chapter 6: The sea or right of navigation is not proper to the Portugals by title of the Pope’s gift - Hugo Grotius, The Free Sea (Hakluyt trans.) 
The Free Sea, trans. Richard Hakluyt, with William Welwod’s Critiuqe and Grotius’s Reply, ed. David Armitage (Indianapolis: Liberty Fund, 2004).
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The sea or right of navigation is not proper to
the Portugals by title of the Pope’s gift
The donation of Pope Alexander, which may be alleged in the second place by the Portugals challenging the sea or right of sailing only to themselves, seeing the title of invention faileth, is sufficiently convinced of vanity by that which hath been spoken before. For donation hath no force in things which are without the compass of merchandise, wherefore, seeing the sea or the right of sailing in it can be proper to no man, it follows that it could neither be given by the Pope nor received of the Portugals. Further, seeing it is before declared by the opinion of all men of sound judgment that the Pope is not a temporal lord of the whole world, it is sufficiently understood that he is not lord of the sea. Although that be granted, yet the right annexed to the papacy should in no part be transferred to any king or people, as the emperor could not convert or alien at his pleasure the provinces of the empire to his own uses.
That no man, at the least that hath any shame, will deny, seeing no man will grant the Pope right of disposing in temporal things unless peradventure so much as his necessity of spiritual things requireth, but these things whereof we now treat—to wit, the sea and the right of sailing—respect gain and mere profit, not the affairs of piety; it follows that his power in this was nothing. What, cannot princes indeed, that is temporal lords, by any means hinder any from navigation, seeing if they have any right in the sea it is only the right of protection and jurisdiction? That also is well known among all that the Pope hath no authority to do these things which are contrary to the law of nature. But it is contrary to the law of nature that anyone should have the sea or the use thereof proper to himself, as we have now sufficiently declared. To conclude, therefore: seeing the Pope cannot take any man’s right from him, what defense shall this fact have if with one word he should exclude so many people, undeserving, uncondemned and harmless, from that right which no less appertained unto them than to the Spaniards?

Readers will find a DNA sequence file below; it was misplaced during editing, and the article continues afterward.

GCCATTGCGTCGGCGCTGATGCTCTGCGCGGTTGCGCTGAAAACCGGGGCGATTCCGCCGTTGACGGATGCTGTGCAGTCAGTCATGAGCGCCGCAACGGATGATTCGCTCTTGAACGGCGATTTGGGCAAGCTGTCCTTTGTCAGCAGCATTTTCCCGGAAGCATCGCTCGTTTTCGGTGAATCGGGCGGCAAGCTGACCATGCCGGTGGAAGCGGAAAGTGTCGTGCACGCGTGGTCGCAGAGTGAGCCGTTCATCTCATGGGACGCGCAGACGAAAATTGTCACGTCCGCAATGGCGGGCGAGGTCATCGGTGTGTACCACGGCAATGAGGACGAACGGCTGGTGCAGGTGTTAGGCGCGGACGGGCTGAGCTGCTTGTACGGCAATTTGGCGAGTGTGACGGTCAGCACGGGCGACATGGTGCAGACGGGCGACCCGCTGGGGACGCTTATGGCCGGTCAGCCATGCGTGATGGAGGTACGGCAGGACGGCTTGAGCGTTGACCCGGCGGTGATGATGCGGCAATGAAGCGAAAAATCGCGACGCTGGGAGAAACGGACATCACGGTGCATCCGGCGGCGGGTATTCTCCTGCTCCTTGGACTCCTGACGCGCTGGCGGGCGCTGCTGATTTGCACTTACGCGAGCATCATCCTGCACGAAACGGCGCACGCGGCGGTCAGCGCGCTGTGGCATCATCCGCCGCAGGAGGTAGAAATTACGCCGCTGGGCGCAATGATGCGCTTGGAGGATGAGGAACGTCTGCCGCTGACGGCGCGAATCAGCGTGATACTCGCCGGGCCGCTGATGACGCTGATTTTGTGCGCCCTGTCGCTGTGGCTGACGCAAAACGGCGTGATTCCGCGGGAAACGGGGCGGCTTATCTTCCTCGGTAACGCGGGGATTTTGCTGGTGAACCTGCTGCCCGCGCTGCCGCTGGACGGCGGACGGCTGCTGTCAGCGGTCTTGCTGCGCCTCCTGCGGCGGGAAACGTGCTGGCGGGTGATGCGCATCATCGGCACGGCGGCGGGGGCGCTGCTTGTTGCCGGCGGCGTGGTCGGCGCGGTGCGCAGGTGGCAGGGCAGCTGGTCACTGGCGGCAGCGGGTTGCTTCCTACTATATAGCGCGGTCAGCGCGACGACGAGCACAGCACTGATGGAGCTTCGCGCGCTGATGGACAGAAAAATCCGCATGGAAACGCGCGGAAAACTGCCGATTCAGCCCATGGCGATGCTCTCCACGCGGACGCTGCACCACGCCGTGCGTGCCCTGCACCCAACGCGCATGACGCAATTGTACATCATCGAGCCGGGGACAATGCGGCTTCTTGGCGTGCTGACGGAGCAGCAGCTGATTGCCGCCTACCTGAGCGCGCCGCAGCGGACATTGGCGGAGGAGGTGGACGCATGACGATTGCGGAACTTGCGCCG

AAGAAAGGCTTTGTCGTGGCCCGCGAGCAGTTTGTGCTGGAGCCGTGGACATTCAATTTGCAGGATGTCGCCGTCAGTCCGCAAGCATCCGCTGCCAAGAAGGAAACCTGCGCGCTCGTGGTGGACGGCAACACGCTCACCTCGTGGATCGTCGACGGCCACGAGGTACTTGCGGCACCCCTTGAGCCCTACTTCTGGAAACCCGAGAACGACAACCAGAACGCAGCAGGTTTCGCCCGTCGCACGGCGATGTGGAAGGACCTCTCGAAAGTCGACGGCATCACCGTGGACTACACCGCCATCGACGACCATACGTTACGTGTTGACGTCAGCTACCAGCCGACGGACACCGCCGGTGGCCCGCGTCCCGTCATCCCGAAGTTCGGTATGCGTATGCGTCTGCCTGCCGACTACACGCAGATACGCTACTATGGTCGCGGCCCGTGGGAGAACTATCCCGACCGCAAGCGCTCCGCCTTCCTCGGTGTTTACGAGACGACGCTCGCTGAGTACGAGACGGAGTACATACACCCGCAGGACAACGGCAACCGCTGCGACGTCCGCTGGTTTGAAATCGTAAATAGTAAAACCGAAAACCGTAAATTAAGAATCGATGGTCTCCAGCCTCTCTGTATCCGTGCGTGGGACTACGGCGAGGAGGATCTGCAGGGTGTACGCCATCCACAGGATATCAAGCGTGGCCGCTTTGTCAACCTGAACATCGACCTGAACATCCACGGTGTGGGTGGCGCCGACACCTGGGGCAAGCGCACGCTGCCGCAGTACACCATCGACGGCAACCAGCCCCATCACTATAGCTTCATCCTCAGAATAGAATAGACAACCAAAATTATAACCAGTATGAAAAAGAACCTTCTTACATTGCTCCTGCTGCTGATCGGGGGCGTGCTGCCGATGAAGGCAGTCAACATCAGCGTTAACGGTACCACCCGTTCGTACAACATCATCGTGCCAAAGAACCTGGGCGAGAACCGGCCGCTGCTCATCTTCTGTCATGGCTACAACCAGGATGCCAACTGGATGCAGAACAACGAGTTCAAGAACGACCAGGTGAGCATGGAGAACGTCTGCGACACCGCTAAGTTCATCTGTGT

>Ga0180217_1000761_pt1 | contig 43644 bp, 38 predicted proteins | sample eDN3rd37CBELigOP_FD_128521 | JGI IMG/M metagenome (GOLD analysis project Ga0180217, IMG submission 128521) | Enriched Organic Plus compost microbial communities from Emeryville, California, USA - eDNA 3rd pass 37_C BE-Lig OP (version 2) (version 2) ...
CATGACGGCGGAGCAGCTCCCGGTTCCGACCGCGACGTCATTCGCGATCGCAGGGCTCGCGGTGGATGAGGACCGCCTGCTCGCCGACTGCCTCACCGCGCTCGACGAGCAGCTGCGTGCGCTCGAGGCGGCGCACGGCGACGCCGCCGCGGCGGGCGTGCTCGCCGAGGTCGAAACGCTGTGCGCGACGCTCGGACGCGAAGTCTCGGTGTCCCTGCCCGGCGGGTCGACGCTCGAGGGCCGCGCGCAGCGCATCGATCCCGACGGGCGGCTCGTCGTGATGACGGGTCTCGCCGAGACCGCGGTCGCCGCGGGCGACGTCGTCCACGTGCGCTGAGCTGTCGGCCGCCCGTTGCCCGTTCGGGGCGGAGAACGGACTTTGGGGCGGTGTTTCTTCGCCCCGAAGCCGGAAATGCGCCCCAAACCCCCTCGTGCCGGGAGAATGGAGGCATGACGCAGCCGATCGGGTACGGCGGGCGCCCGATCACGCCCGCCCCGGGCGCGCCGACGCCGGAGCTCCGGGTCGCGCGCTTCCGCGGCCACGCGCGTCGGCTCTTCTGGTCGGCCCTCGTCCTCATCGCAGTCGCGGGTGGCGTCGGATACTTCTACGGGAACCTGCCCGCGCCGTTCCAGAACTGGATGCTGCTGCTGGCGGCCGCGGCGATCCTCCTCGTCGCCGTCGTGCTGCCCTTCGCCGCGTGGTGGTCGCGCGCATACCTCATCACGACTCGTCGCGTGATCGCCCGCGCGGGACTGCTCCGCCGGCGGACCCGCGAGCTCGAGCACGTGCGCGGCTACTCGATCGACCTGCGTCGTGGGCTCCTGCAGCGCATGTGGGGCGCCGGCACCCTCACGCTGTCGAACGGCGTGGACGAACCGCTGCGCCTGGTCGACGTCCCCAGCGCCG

Therefore we must either say that such a pronouncing was of no force or, which is no less credible, that the Pope’s meaning was such that he desired the strife between the Castilians and the Portugals should be mediated but nothing of others’ right diminished.